Fiction is a favorite of many readers. Within this broad category, we have sci-fi, fantasy, romance, and more. Fiction does like some formulaic items in much the same way as screenplays. Good storytelling is a big plus in fiction.
There are five parts of a fiction story:
1. The Hook/Problem: This is an introduction of a problem or conflict that is basic to the entire story. This is the conflict that slowly plays out and is resolved in some manner by the end of the play, screenplay, novel or story. This needs to be compelling and draw the audience into the story; otherwise, there would be no need to write the story.
EXAMPLE: Mary hits Sally in the middle of the mall.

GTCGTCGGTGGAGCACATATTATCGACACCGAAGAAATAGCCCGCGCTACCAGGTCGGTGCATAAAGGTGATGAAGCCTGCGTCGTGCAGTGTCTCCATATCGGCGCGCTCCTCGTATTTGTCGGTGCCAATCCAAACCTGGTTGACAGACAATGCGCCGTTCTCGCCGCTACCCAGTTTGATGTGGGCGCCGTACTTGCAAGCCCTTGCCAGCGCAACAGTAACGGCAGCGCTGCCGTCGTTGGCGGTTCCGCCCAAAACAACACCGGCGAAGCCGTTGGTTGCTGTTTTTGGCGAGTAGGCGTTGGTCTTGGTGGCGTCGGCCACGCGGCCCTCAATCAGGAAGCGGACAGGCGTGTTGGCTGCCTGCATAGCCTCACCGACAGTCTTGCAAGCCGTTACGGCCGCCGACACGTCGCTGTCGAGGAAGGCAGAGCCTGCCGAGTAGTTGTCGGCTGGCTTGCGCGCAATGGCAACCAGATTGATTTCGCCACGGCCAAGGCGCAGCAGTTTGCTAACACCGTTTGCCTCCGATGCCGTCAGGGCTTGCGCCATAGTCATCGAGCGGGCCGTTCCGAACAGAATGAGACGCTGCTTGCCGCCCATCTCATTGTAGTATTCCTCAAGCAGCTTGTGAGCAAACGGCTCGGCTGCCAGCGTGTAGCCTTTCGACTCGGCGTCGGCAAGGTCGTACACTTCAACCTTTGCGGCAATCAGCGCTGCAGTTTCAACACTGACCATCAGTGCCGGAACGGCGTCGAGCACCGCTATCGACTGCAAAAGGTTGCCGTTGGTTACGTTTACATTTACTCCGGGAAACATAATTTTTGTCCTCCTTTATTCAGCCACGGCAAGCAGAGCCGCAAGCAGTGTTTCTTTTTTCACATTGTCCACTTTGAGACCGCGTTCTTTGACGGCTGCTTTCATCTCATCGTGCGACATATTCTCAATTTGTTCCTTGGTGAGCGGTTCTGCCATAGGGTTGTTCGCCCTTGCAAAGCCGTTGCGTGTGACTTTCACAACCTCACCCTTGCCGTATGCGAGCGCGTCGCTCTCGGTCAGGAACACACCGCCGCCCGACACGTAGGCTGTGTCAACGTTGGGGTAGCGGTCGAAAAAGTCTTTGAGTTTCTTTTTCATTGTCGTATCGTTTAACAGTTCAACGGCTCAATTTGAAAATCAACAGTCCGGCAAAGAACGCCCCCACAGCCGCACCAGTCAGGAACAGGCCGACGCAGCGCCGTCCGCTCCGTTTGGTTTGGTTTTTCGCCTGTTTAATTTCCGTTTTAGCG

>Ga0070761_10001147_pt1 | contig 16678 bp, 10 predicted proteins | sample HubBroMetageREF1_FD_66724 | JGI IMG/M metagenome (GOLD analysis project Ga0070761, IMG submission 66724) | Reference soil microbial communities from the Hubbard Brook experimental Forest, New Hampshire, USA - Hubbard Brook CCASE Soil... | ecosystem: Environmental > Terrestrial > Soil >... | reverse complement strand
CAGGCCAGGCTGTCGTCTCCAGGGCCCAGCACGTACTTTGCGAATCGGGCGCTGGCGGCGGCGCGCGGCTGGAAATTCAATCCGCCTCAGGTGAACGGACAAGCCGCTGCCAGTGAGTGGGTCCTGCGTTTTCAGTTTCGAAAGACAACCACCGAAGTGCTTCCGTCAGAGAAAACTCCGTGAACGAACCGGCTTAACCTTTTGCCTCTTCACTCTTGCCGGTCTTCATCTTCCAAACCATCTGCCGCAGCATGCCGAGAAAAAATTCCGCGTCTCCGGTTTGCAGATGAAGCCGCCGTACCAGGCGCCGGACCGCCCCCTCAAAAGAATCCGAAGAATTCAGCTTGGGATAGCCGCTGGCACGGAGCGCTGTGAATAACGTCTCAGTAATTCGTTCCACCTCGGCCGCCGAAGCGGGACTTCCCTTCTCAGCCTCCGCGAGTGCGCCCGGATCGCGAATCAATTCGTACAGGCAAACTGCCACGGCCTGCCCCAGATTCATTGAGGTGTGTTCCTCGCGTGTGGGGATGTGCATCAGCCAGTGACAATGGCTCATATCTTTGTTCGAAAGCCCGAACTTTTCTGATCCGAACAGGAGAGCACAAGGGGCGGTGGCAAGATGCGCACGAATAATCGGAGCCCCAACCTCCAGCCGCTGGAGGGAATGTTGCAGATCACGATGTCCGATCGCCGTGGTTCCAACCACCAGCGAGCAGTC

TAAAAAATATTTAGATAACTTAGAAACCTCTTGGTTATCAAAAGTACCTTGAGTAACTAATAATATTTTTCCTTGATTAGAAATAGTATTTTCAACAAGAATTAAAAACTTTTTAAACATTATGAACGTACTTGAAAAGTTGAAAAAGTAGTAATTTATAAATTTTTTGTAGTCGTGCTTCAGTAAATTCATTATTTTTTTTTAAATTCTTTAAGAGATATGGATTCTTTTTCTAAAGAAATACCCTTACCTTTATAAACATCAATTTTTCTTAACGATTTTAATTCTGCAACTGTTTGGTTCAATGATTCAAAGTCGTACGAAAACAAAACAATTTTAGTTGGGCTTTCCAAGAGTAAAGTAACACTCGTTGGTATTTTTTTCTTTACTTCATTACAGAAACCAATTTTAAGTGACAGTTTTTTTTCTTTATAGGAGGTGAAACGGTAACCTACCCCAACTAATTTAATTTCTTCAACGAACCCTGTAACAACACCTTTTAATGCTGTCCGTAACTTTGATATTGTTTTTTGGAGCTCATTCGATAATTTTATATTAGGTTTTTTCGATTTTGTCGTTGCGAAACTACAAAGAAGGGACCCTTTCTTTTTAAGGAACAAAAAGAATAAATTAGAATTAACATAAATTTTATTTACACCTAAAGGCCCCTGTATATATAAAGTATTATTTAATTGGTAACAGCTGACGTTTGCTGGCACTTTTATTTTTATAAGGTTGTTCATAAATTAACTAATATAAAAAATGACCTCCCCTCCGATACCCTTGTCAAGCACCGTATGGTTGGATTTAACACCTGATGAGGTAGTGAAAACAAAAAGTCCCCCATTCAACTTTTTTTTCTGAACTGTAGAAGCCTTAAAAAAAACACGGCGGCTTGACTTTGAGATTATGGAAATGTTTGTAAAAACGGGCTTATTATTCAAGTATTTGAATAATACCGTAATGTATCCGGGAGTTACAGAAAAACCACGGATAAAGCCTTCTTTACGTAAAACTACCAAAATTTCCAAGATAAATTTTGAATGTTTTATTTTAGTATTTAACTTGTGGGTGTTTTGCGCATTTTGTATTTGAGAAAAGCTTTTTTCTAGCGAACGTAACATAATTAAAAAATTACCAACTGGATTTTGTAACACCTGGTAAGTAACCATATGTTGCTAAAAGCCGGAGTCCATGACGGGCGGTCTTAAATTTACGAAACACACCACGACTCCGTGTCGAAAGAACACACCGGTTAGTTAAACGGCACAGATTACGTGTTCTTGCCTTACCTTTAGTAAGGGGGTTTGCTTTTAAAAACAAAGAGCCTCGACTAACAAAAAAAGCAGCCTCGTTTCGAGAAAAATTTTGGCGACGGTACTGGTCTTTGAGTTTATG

2. The Complication: This is where the original conflict described in The Hook gets more complicated.
EXAMPLE: We learn that Sally went out with Mary's boyfriend.
3. The Hero’s Goal: At this stage of the story, the goal of the hero has been clearly defined and the hero is clearly setting out to achieve it.
EXAMPLE: We know that Mary is out to win back her boyfriend and see her working toward this goal.
POINTS IN BETWEEN
- Turn of Events: The hero now has an obstacle to overcome.
- Hero's New Goal: The hero now establishes a new goal.
- Major Reversal: The hero appears to have lost all goals.
- Redefining of Hero's Goal: Hero must redefine goal into what showdown is about.
4. Climax: This point is the highest point in the story.
EXAMPLE: Mary sees Sally. They reminisce about the dead boyfriend.
5. Resolution: This is the very last scene where all the loose ends get tied up. Whatever needs to be resolved gets resolved at this point.
EXAMPLE: Mary and Sally become best friends and move into an apartment together.